Thank you very much for having me. And Thank you to Hillel for organizing this important rally.
Today the United Nations Human Rights Council will convene again to discuss a set of phony allegations against the State of Israel.
I think it speaks to integrity of the Human Rights Council that we already know what the decision will be before they even vote.
Among those deciding whether Israel has violated human rights will be representatives from absolute monarchies, one-party states, and military dictatorships.
I think it speaks to the sincerity of the Human Rights Council that its agenda is determined by those who respect its mandate the least.
There is a reason why this happens in every session, multiple times every year, no matter which countries are elected for membership.
The Human Rights Council has what it calls “Agenda Item 7,” a permanent directive to debate the human rights record of Israel at every council session.
Such a directive does not exist for any other country on the planet.
It speaks to the fundamental flaws of the Human Rights Council that it not only singles out Israel, but does so on a permanent basis.
The belief that a single country and a single people merit such attention on a permanent basis—this belief is motivated by one thing: anti-Semitism.
This is not just a form of bigotry. It is a sign of intellectual and moral decay.
An institution whose entire worldview is dominated by the fear and fantasy of Jewish criminality.
It has lost the ability to be rational, to understand cause and effect, to make positive change.
Like a drug-addiction, anti-Semitism is both a disease and a source of comfort.
In the case of the Human Rights Council, anti-Semitism comes from the belief that the awesome responsibility of promoting human rights consists almost entirely of criticizing one small democracy already struggling to survive.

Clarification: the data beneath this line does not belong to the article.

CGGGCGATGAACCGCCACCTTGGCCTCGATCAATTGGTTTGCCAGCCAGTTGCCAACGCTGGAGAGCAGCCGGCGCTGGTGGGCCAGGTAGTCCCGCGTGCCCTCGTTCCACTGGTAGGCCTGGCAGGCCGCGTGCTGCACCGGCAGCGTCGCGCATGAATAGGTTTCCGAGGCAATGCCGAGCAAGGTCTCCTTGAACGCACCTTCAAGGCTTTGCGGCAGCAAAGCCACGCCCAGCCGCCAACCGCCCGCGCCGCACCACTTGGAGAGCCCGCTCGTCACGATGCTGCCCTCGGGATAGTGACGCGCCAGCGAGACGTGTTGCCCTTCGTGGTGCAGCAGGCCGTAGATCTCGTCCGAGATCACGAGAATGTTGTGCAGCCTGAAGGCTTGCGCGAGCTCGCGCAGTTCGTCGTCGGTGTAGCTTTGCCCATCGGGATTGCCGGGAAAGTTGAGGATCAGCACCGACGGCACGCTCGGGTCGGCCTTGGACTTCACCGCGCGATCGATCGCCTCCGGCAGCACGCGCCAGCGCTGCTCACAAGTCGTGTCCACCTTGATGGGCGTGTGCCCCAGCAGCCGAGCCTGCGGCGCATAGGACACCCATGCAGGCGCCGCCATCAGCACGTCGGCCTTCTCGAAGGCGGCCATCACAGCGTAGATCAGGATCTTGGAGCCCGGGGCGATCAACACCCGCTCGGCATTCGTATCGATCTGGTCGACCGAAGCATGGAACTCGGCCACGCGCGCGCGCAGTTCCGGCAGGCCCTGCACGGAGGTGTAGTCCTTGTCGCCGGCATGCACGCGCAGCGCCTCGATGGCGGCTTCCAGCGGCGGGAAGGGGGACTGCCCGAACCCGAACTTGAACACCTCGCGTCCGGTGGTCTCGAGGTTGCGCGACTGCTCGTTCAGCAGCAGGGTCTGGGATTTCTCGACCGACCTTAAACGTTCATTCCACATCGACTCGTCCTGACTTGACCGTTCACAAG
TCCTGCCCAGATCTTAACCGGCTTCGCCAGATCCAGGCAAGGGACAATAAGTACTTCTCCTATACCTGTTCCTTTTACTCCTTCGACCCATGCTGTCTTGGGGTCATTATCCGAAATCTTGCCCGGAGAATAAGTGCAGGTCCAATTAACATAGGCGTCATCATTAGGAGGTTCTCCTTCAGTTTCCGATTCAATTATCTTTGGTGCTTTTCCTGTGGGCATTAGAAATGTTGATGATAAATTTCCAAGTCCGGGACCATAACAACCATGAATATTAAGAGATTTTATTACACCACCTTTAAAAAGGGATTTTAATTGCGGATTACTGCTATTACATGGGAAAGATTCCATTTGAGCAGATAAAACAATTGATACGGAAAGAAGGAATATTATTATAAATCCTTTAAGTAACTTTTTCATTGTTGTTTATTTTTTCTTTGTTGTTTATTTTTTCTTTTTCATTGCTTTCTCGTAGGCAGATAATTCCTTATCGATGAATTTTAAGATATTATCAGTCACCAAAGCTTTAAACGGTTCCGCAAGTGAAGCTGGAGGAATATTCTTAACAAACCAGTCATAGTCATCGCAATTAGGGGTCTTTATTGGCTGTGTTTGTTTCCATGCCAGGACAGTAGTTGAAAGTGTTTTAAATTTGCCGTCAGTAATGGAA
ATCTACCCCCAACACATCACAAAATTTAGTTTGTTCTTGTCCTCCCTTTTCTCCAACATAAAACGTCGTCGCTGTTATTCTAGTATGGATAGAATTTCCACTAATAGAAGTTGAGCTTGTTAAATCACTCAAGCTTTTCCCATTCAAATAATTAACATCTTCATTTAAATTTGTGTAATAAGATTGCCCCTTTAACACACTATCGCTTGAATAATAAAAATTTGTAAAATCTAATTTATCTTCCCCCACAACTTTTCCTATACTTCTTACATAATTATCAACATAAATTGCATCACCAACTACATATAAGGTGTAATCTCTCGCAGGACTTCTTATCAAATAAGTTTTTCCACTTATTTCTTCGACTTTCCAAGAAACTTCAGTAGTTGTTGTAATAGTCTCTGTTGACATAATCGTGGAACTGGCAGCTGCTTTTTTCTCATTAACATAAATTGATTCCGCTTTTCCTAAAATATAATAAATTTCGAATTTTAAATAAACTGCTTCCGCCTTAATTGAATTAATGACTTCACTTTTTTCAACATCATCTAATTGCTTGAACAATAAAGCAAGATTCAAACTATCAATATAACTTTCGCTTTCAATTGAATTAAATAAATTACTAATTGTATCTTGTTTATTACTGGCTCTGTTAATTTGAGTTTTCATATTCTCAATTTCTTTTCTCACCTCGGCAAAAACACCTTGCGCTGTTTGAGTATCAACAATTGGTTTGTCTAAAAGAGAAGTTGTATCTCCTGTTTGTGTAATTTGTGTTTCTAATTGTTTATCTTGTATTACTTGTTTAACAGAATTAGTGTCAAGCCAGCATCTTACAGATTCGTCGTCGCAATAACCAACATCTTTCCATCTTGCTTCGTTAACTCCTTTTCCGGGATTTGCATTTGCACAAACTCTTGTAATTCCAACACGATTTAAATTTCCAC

To pass resolution after resolution on Israel while frequently ignoring China, Cuba, or Russia, is a horrendous hypocrisy in and of itself.
Applying one standard to the state of Israel and not applying the same standard to others is anti-Semitic.
Here in Geneva, Americans from both political parties have raised concerns about the Human Rights Council for years.
Our senior diplomats held well over 100 consultations with delegations from around the world.
When I worked at the U.S. Mission to the UN in New York, we launched a clear roadmap for reform of the Human Rights Council.
But even simple proposals were rejected. In June of 2018, the United States had no other choice but to withdraw its membership and funding.
And perhaps this is just as well. An international human rights council so dedicated to combating a tiny democracy shouldn’t need a very big budget.
Issuing biased reports and damning resolutions on Israel is certainly cost-effective, compared to the kind of work that would be required to actually advance the cause of peace and human rights.
In the meantime, the United States remains the country most engaged and committed to the pursuit of peace between Israel and the Palestinians.
As we speak, the Trump Administration is readying a new plan that will offer a brighter future for all.
We remain clear-eyed about the challenges ahead, but we are committed to working to achieve a future that is more peaceful, prosperous, and secure.
I take no pleasure in the failure and irrelevance of the Human Rights Council.
An international organization which effectively promotes universal human rights would have a place in this world.
After all, there are still human rights violations and abuses occurring around the globe.
So if I may, I’d like to close with a suggestion for how the UN Human Rights Council could win back some of the credibility it’s lost.
It should demand that members abide by the UN’s own Universal Declaration of Human Rights.
It seems like a simple request – to respect human rights before being allowed to judge others.
Among the human rights the Council claims to support are those of women, religious minorities, and LGBT persons.
But 12 member states on the current Human Rights Council explicitly criminalize LGBT status or conduct, including with the death penalty.
Six member states allow the arrest of LGBT persons in the name of combating “indecency.”
In three member states, there are no laws against domestic violence.
And there are more member states than I care to count, where some of the worst forms of violence against women—such as honor killings and female genital mutilation—are widespread.
The United Nations Human Rights Council should live up to the integrity demanded by its mandate: promoting universal respect for the protection of human rights and fundamental freedoms, including women and LGBT persons, without distinction of any kind.
Perhaps then its singular, obsessive focus on the State of Israel – the only democracy in the Middle East – will be exposed for what it is.